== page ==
An issuer should not be obliged to disclose impending developments that could be jeopardised by premature disclosure. Whether or not an issuer has a legitimate interest which would be prejudiced by the disclosure of certain inside information is an assessment which must be made by the issuer in the first instance. However, the FCA considers that, other than in relation to impending developments or matters described in DTR 2.5.3 R or DTR 2.5.5A R1, there are unlikely to be other circumstances where delay would be justified.

DTR 2.5.5A R

1An issuer may have a legitimate interest to delay disclosing inside information concerning the provision of liquidity support by the Bank of England or by another central bank to it or to a member of the same group as the issuer.

Selective disclosure

DTR 2.5.6 R

Whenever an issuer or a person acting on his behalf or for his account discloses any inside information to any third party in the normal exercise of his employment, profession or duties, the issuer must make complete and effective public disclosure of that information via a RIS, simultaneously in the case of an intentional disclosure and as soon as possible in the case of a non-intentional disclosure, unless DTR 2.5.1 R applies. [Note: Article 6(3) Market Abuse Directive ]

DTR 2.5.7 G RP

  1. (1)

    When an issuer is permitted to delay public disclosure of inside information in accordance with DTR 2.5.1 R, it may selectively disclose that information to persons owing it a duty of confidentiality.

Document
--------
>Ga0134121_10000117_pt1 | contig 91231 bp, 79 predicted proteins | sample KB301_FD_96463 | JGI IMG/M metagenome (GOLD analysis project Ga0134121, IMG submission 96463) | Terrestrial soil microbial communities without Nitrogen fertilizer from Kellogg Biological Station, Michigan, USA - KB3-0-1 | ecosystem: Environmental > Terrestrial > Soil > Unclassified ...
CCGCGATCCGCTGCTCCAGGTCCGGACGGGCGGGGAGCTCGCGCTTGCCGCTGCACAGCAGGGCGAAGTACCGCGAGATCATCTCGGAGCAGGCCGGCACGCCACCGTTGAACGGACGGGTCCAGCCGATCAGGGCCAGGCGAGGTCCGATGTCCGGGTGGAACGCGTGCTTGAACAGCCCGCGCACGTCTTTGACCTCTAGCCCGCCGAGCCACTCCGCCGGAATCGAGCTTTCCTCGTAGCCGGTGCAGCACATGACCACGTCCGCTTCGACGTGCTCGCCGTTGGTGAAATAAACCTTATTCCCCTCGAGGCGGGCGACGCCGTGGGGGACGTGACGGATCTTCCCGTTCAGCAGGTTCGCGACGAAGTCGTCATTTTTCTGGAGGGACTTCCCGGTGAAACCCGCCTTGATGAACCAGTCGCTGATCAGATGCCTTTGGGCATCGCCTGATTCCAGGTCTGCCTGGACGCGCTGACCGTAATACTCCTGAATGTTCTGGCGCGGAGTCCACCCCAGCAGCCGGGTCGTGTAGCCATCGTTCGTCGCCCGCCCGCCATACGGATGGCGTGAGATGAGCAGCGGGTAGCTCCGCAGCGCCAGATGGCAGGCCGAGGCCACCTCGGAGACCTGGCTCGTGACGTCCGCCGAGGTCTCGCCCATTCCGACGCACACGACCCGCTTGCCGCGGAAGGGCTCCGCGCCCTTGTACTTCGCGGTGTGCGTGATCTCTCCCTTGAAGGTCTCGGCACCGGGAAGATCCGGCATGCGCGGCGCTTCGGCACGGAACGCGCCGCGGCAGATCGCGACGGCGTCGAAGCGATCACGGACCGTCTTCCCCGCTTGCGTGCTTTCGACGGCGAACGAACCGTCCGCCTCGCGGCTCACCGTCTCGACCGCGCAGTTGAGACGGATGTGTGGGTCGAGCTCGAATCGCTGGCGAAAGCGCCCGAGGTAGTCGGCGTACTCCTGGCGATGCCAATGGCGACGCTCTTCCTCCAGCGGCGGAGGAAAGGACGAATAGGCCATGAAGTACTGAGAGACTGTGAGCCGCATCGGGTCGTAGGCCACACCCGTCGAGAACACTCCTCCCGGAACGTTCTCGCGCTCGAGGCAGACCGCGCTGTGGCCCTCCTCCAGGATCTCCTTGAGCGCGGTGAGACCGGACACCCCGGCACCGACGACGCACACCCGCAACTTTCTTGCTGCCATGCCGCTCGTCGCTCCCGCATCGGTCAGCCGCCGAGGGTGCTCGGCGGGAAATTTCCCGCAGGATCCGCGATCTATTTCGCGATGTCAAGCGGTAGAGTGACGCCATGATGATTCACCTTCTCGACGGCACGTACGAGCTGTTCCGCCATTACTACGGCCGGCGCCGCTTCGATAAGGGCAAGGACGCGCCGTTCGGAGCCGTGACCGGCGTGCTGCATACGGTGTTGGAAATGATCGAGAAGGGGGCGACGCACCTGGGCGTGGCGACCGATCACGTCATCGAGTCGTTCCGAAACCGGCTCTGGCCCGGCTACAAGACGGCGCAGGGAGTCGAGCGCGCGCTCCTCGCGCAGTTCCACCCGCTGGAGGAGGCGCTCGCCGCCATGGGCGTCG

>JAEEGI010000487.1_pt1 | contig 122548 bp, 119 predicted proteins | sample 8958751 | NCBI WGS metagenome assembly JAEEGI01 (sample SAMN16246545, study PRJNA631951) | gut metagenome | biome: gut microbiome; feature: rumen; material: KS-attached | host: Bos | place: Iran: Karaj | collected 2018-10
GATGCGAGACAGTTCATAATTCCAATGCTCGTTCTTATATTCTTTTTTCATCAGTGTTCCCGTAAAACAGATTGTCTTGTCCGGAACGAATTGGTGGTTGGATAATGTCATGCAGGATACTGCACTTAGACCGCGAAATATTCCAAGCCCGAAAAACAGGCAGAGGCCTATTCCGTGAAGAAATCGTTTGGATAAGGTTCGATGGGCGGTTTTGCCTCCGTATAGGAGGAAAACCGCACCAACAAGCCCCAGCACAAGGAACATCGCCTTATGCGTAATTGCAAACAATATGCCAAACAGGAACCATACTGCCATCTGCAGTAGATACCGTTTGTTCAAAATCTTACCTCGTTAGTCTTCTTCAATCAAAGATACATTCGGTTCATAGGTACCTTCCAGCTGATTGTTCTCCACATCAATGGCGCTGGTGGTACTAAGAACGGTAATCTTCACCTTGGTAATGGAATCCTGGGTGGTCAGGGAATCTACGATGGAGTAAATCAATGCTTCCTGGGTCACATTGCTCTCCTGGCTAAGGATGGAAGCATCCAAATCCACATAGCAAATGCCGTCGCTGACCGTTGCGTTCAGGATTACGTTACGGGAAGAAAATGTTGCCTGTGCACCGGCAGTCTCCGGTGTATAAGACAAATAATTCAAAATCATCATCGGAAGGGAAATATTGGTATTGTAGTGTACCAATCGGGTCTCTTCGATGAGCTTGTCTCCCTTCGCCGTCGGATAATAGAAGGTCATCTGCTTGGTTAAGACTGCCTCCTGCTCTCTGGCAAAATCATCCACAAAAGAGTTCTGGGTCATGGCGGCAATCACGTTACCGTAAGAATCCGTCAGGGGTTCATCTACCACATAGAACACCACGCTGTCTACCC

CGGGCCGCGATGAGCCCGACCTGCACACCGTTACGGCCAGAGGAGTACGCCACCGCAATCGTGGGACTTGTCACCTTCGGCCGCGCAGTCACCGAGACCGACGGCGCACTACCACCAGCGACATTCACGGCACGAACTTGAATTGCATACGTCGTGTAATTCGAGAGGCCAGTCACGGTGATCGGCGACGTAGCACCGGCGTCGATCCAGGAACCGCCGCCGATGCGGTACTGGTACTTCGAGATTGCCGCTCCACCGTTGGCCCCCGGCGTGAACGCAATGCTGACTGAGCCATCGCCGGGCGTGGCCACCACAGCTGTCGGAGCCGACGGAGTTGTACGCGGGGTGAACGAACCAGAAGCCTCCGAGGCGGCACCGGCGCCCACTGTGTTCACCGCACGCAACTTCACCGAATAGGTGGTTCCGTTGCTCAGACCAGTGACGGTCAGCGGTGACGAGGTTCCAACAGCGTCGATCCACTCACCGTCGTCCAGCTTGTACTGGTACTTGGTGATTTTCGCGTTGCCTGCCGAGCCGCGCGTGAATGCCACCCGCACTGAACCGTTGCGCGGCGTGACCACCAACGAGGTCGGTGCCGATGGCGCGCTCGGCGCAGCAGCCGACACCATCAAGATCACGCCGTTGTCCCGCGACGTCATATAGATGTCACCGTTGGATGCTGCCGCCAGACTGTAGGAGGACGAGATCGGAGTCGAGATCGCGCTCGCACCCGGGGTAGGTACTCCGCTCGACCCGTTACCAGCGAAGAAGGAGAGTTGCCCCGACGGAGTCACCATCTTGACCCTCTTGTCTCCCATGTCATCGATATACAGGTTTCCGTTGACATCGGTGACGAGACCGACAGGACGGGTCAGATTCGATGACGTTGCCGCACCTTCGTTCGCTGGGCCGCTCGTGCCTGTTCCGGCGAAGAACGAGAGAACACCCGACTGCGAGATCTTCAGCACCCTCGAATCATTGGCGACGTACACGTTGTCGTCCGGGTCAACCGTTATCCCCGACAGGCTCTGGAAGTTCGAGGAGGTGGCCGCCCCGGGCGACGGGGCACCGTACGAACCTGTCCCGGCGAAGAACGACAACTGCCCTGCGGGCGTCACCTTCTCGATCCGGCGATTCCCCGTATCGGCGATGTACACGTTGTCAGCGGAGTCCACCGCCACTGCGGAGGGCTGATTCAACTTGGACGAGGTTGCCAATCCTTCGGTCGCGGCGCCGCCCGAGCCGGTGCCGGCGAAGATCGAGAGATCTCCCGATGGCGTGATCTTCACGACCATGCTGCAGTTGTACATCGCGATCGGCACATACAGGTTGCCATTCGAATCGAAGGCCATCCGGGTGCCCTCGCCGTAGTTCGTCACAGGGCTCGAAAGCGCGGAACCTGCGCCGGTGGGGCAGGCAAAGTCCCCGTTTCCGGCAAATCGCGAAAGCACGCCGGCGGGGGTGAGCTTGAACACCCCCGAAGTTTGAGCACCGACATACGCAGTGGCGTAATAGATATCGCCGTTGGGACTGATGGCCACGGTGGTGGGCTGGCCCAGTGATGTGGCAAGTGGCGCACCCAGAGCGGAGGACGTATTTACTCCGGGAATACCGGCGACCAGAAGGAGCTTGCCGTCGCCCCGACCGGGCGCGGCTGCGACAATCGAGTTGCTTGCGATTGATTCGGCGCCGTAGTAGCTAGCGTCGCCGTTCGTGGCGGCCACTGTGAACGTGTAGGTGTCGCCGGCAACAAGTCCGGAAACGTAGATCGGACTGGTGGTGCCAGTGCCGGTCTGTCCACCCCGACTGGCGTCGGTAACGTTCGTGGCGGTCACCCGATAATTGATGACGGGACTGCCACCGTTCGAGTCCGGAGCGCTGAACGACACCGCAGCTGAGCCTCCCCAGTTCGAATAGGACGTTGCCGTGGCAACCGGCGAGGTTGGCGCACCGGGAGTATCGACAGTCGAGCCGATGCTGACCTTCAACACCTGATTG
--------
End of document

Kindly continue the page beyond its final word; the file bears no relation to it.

2. (2)

    Such selective disclosure may be made to another person if it is in the normal course of the exercise of his employment, profession or duties. However, selective disclosure cannot be made to any person simply because they owe the issuer a duty of confidentiality. For example, an issuer contemplating a major transaction which requires shareholder support or which could significantly impact its lending arrangements or credit-rating may selectively disclose details of the proposed transaction to major shareholders, its lenders and/or credit-rating agency as long as the recipients are bound by a duty of confidentiality. An issuer may, depending on the circumstances, be justified in disclosing inside information to certain categories of recipient in addition to those employees of the issuer who require the information to perform their functions. The categories of recipient include, but are not limited to, the following:

    1. (a)

      the issuer's advisers and advisers of any other persons involved in the matter in question;

    2. (b)

      persons with whom the issuer is negotiating, or intends to negotiate, any commercial financial or investment transaction (including prospective underwriters or placees of the financial instruments of the issuer);

    3. (c)

      employee representatives or trade unions acting on their behalf;

    4. (d)

      any government department, the Bank of England, the Competition Commission or any other statutory or regulatory body or authority;

    5. (e)

      major shareholders of the issuer;

    6. (f)

      the issuer's lenders; and

    7. (g)

      credit-rating agencies.

DTR 2.5.8 G RP

Selective disclosure to any or all of the persons referred to in DTR 2.5.7 G may not be justified in every circumstance where an issuer delays disclosure in accordance with DTR 2.5.1 R.

DTR 2.5.9 G RP

An issuer should bear in mind that the wider the group of recipients of inside information the greater the likelihood of a leak which will trigger full public disclosure of the information via a RIS under DTR 2.6.2 R.